We recognized the value of transparency in the facilitating effective cooperation and appreciated the efforts of many members of the G8 and additional countries in publishing a comprehensive guide describing the specific steps required for assistance and cooperation in matters related to tracing, freezing, confiscation, and return of proceeds of corruption. We noted the importance of providing materials in Arabic when possible and appreciated the efforts of the StAR initiative in developing a comprehensive website for all of these asset recovery guides, Forum documents, and other resources on asset recovery to serve as a central reference point on an ongoing basis. We encouraged a wider range of countries to make such guides available as an invaluable support to effective cooperation.

We agreed on the importance of having designated points of contact to facilitate inquiries related to asset recovery or mutual legal assistance requests and to identify them to relevant networks of practitioners.

We also noted the importance of the intention of each transition country seeking the recovery of assets to create an Asset Recovery Task Force to serve as the focal point for the country in coordination and cooperation requests on asset recovery with the G8 and other countries.

We reaffirmed the usefulness of reviewing our legislation and practices to consider reforms, including in line with the elements set out in the Asset Recovery Action Plan that would streamline and facilitate cooperation.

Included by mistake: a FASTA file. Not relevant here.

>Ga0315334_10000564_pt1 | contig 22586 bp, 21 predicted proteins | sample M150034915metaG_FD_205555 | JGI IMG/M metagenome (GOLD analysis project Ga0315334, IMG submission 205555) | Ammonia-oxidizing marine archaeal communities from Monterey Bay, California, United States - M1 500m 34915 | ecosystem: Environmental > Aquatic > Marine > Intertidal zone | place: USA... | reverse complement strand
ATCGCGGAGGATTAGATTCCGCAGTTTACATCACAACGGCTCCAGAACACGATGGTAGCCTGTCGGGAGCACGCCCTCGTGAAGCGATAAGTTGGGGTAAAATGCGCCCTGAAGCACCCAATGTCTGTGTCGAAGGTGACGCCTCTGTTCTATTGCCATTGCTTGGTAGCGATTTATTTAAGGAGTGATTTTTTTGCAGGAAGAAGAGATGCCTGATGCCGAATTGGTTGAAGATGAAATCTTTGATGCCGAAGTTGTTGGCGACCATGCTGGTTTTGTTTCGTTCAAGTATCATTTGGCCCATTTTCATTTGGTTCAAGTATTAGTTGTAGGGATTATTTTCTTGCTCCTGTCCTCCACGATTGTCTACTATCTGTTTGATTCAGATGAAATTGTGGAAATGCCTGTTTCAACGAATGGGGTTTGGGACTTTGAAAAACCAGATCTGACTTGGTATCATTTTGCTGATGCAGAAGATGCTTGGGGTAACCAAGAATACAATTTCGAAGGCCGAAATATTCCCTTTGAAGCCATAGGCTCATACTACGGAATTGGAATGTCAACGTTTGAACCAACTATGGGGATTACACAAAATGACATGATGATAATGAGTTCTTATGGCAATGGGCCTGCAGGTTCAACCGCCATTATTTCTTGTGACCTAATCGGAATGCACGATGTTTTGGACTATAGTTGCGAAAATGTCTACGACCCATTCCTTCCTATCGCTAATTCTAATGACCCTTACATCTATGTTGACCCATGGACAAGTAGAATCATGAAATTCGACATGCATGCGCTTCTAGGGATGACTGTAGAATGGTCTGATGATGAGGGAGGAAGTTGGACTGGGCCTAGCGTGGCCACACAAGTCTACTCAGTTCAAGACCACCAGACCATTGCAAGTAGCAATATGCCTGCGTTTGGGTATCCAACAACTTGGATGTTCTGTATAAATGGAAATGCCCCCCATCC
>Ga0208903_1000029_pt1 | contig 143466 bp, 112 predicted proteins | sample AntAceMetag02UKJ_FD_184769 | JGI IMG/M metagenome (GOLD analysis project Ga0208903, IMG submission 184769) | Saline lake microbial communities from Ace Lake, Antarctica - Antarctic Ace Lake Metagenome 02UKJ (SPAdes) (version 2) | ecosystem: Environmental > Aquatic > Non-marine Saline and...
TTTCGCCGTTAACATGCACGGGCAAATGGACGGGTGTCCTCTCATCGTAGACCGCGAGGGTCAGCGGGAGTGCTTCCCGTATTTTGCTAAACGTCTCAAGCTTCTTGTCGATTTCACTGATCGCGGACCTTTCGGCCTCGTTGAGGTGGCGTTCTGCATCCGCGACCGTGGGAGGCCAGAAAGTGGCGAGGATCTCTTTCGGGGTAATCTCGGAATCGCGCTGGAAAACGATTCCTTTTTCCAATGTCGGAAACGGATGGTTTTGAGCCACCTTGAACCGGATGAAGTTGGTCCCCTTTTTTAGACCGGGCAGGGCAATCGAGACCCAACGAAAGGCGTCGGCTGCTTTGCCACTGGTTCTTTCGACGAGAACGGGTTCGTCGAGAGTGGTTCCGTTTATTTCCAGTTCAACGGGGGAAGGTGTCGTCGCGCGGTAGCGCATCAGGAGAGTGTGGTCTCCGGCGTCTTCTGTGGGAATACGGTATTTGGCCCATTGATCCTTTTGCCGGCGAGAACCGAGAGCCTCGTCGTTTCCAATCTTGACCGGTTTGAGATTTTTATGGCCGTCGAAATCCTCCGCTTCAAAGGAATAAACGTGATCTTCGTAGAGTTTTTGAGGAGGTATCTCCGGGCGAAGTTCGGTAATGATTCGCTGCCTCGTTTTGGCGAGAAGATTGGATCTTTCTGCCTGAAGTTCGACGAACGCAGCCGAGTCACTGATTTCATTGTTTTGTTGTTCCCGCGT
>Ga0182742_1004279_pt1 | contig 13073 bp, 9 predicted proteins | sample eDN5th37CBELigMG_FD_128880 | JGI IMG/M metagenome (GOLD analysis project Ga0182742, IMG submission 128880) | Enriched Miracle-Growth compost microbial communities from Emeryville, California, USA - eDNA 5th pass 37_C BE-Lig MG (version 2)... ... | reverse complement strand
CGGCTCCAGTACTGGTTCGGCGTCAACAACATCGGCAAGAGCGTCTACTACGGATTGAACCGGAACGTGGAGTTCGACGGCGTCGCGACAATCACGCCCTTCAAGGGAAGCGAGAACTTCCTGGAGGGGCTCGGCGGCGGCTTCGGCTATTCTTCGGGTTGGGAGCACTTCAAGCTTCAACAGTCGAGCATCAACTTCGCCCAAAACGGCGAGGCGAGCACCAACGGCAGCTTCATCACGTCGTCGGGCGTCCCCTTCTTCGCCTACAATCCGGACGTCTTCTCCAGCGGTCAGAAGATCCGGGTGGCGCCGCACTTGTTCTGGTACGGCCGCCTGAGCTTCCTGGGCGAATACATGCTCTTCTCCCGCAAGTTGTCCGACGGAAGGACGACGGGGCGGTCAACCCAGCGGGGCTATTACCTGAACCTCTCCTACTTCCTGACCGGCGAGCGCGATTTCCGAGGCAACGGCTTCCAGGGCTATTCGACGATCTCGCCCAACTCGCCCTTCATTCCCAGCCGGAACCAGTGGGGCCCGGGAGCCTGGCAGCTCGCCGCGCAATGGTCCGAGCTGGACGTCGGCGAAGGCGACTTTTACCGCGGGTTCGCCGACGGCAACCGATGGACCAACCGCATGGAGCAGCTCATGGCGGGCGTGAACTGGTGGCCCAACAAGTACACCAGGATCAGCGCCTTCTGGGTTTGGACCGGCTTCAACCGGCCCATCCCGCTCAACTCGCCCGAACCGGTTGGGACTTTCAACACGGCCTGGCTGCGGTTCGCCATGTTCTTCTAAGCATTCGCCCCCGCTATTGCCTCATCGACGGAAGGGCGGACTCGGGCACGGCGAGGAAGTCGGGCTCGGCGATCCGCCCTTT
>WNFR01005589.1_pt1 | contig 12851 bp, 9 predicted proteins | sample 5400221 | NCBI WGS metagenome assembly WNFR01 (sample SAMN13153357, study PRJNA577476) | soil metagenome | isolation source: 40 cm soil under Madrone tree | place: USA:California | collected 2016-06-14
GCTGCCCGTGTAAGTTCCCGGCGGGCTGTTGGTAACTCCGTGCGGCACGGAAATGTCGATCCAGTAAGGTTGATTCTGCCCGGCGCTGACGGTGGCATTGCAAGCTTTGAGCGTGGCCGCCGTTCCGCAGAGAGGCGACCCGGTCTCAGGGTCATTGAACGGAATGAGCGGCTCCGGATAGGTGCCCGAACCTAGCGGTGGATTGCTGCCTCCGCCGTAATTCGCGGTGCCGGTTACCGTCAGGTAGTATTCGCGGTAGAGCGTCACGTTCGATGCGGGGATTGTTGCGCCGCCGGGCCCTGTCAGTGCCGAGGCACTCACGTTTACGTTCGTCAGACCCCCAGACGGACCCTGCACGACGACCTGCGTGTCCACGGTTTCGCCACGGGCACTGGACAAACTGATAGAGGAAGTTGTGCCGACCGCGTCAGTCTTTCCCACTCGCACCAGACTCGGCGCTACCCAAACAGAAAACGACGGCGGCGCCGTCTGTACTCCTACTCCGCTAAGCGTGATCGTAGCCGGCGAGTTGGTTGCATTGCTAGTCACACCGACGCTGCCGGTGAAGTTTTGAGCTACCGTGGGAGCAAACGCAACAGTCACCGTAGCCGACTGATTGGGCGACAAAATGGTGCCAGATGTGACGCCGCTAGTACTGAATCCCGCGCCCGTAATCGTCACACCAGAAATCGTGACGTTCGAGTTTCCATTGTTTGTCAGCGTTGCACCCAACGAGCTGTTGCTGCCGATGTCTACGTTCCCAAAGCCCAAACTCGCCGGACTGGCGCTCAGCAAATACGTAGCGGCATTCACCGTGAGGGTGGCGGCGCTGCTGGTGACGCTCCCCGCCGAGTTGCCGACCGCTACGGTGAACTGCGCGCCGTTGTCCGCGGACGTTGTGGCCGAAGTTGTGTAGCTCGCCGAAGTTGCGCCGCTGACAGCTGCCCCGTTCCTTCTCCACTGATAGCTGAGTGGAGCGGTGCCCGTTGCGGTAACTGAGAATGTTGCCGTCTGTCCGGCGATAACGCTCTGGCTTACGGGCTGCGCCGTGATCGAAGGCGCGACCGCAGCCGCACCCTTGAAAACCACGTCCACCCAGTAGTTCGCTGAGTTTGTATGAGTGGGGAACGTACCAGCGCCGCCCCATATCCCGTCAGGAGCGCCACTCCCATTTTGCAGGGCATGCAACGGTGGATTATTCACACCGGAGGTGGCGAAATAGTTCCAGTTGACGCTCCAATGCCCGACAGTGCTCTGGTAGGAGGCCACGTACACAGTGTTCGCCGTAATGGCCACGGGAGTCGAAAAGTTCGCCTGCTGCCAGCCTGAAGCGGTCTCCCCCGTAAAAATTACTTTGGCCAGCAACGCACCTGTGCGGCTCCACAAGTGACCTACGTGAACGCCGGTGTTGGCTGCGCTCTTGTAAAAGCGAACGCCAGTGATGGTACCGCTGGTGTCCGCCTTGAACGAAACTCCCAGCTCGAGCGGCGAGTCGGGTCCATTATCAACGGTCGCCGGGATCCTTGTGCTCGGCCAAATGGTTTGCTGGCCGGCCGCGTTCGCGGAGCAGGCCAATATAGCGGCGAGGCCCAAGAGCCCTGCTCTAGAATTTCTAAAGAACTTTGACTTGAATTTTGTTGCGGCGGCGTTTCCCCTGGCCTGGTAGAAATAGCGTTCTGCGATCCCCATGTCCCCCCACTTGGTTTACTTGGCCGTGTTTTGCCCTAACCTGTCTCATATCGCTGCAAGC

We pledged to ensure that technical assistance is on-going and continues to be available from G8 and regional countries and international organizations to assist the transition countries in efforts to re-coup stolen assets. Participants reaffirmed that key topics for technical assistance should include financial investigations, financial document analysis, asset tracing, asset freezing and confiscation, requesting international assistance, asset recovery and asset management tools, and other topics identified by the requesting countries.

We agree that successful asset recovery faces a range of challenges, and that the complexities of building cases and pursuing international legal cooperation are not amenable to a quick fix, no matter how high the political will on each side. To facilitate these efforts, we recognized the value of legal and institutional reform to promote successful asset recovery efforts, as well as regular contact between practitioners to build trust, improve mutual understanding, and facilitate and accelerate the actual provision of assistance.